Paul states that the nature of our battle is spiritual, not physical (Eph. 6:12). Therefore, its weapons also are not physical, but spiritual (2 Cor. 10:3,4). It is as foolish for a soldier to oppose a squadron of bombers with a sword as it is for the Christian to fight against spiritual enemies with dependence upon human wisdom or strength. Only the spiritual armor that God has provided is sufficient for victory in these battles (Eph. 6:10-18).
Along with the good principles gleaned from the current crop of spiritual warfare books are, unfortunately, some tares. First, because this is a relatively new trend, authors have little previous commentary to learn from, and consequently there is more speculation, supposition, and sometimes outright error than there would be in literature about a subject already comprehensively explored. C. Peter Wagner, in Territorial Spirits (England: Sovereign World, 1991) notes, “The growing interest among scholars, pastors, missionaries, evangelists, and lay Christians in strategic-level spiritual warfare cries out for research and teaching.”
Second, readers caught up in the demonic drama of spiritual warfare are tempted to attribute to the demonic was is actually due to personal moral irresponsibility. “The Devil made me do it” is a still-popular clich‚ because, although people recognize its fallacy, they believe it anyway. Writers tend to present teachings about “territorial spirits,” “demonization,” “generational sins,” etc. with the same dogmatism as well-developed historical and biblical theology. Neil T. Anderson, in The Bondage Breaker (Harvest House, 1990), expresses his belief that personal sin can devolve into spiritual bondage, explaining,
Repeated acts form a habit, and if you exercise a sinful habit long enough, a stronghold will be established in your mind. Once a stronghold is established you have lost the ability to control your behavior in that area.
A third vulnerability in this genre is the sensationalism usually associated the demonic. Books focusing particularly on Satanism make some of the most sensationalistic, unsubstantiated claims. Mark Bubeck, in The Satanic Revival (Here’s Life, 1991), reports unsubstantiated, subjective testimonies of satanic activity as though they were documented, officially validated facts. Jerry Johnston, in The Edge of Evil (Word, 1989) uses a nationally discredited story of supposed satanic involvement as documentation for his sensationalistic claims about satanic power and activity.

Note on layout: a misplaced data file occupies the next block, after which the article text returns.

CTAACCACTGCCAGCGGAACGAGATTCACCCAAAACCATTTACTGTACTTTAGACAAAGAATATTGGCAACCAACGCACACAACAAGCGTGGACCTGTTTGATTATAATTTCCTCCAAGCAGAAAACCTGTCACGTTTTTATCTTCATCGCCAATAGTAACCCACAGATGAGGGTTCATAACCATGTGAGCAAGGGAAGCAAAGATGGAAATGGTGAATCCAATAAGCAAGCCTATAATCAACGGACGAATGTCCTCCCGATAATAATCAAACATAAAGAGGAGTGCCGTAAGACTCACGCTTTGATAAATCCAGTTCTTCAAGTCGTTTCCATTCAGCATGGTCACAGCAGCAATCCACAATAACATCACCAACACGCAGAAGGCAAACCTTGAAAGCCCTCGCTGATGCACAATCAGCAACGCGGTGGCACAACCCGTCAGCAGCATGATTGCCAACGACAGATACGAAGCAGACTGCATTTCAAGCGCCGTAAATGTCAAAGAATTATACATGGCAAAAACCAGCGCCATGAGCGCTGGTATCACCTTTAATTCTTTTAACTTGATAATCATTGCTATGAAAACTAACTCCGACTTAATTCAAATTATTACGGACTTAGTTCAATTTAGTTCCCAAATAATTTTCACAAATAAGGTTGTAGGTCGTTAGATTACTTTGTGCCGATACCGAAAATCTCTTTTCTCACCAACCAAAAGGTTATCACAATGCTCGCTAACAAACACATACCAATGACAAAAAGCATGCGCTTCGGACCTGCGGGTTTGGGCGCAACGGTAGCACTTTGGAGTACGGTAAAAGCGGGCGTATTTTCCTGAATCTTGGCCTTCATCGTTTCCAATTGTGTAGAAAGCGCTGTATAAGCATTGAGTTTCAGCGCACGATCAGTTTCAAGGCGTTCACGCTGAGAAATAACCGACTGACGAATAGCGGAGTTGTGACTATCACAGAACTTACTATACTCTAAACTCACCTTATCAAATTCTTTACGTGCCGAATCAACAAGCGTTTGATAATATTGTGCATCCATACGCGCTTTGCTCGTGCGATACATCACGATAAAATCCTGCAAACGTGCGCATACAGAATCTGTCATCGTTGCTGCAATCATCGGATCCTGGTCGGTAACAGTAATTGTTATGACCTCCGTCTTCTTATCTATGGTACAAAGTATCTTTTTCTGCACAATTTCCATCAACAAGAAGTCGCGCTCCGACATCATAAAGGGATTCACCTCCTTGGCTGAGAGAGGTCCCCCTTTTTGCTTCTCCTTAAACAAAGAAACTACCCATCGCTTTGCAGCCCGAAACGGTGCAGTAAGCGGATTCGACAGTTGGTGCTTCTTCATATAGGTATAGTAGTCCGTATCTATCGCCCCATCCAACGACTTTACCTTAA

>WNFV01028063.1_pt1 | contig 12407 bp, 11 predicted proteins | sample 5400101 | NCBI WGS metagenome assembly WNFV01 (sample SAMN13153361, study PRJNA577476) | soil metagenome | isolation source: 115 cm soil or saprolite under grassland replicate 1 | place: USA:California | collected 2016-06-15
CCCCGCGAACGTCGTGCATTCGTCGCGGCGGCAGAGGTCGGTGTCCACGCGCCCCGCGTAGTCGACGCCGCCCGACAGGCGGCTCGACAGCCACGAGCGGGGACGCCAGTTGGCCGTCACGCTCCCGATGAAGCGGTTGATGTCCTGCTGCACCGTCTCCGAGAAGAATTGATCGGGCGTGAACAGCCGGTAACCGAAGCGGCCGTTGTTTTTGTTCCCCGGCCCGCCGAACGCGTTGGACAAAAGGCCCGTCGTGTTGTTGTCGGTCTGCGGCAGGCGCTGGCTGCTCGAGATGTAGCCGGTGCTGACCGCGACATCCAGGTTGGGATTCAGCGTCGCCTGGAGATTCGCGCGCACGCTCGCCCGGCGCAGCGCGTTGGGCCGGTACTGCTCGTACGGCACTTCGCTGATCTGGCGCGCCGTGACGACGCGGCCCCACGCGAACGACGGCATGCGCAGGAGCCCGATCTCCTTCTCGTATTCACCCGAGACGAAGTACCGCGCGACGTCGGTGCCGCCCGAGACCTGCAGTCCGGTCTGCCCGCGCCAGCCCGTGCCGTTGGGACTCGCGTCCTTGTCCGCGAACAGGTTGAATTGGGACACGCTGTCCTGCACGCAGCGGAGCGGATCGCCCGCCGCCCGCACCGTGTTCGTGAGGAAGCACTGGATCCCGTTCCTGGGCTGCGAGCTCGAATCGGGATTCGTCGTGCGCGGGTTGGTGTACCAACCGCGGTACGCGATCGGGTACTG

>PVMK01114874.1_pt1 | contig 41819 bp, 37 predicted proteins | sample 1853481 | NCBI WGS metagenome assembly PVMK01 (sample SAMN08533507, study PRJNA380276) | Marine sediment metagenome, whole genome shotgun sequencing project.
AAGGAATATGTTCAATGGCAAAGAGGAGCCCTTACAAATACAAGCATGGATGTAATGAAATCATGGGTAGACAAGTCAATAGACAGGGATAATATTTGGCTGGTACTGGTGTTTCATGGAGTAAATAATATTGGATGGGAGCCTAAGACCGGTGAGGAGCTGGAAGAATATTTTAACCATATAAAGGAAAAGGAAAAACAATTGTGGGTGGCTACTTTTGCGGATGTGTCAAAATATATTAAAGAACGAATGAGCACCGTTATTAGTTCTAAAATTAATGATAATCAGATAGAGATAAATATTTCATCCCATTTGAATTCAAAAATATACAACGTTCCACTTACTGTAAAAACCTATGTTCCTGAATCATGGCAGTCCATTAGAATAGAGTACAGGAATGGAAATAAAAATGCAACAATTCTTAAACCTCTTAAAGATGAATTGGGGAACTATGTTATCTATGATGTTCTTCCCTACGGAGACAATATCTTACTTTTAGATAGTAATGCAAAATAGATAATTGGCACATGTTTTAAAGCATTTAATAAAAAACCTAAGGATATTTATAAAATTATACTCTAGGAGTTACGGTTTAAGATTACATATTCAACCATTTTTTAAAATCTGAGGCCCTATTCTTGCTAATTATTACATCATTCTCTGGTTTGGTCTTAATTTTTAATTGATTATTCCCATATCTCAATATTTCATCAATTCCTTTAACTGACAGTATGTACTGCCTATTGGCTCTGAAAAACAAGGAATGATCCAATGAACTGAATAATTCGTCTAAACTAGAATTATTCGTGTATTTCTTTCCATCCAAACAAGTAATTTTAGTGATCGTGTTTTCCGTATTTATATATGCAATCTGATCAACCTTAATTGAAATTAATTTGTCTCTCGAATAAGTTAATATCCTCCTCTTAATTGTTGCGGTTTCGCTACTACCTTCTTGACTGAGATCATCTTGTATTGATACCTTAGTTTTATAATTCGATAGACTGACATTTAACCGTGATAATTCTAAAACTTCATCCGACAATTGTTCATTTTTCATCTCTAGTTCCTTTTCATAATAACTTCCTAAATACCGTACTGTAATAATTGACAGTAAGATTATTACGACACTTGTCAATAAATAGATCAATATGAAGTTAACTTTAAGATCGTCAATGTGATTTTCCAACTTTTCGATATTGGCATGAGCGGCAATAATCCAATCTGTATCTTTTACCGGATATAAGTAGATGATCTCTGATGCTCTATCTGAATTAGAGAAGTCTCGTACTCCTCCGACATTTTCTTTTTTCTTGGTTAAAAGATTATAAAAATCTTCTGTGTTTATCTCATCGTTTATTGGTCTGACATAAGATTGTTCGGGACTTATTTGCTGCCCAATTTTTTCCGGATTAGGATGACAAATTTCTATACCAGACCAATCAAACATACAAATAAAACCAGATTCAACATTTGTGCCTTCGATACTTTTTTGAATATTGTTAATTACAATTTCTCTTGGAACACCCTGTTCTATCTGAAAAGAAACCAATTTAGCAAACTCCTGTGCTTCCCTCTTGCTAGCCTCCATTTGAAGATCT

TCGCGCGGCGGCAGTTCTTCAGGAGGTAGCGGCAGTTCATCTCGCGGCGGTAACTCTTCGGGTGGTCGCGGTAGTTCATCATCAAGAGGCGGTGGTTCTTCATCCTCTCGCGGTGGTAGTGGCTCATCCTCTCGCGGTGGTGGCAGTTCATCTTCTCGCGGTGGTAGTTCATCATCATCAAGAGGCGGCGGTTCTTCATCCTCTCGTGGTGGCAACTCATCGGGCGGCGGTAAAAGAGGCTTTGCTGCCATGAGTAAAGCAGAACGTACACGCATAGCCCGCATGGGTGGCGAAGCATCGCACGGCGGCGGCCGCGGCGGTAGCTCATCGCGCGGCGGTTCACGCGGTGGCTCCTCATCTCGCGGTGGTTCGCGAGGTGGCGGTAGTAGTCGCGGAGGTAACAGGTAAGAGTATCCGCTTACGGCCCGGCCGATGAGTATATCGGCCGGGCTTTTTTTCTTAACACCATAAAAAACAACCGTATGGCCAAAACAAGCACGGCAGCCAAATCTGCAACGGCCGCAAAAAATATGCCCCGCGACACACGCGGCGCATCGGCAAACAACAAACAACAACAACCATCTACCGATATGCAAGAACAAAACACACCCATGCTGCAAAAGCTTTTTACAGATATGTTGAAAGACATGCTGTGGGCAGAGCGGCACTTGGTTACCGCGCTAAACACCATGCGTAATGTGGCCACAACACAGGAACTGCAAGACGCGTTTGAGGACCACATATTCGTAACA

Finally, many contemporary books on spiritual warfare, including Johnston’s, Bubeck’s, White’s, and Anderson’s, promote the controversial, minority view that Christians can be controlled against their wills by demons. Whether this is called demon possession, demonization, demonic oppression, or something else, such a view has never been the majority view of the evangelical Church. All of the contemporary books advocating the minority view rely heavily (in some cases almost entirely) on personal experience rather than comprehensive biblical exegesis. Thomas Ice and Robert Dean, in A Holy Rebellion (Harvest House, 1990), as well as Edward Gross, support the traditional theology, arguing well from scripture that Christians cannot be controlled by demons.
In addition to general treatments on spiritual warfare, there are also specialty books. Wagner’s book deals specifically with “territorial spirits,” Arthur’s and Sherrer & Garlock’s are especially for women, and John Bibee’s are excellent action stories for children.
Is the value of studying spiritual warfare equal to its popularity in today’s Christian market? A survey of the available books shows the question can’t be answered the way it’s asked. Of course whatever the Bible teaches, including “spiritual warfare,” is valuable for each Christian to study (2 Timothy 3:16-17), and to neglect an area of biblical doctrine is to be spiritually malnourished. However, today’s popular, often sensationalistic, and trendy books on spiritual warfare seem overall to contain more empty calories than balanced nutrition. Read a few of the books, especially the less sensational such as Michael Green’s Exposing the Prince of Darkness (Servant, 1981) or Richard Mayhue’s Unmasking Satan (Victor, 1988). Using your Bible as your guide, take the nutritional wheat and leave the abundant tares.
“Enemy-occupied territory — that is what this world is,” commented C. S. Lewis, “Christianity is the story of how the rightful king has landed . . . and is calling us all to take part in a great campaign of sabotage.” Let’s be prepared for the battle, but let’s do it with the tested and true weapons of biblical armament (Ephesians 6:10-14) rather than the untried plastic prototypes of contemporary designer weapons.
Bob and Gretchen Passantino are the directors of Answers In Actions and award-winning journalists and authors. See also their book When the Devil Dares Your Kids (Servant, 1991)
Cultwatch would like to thank Answers In Action for the use of this text.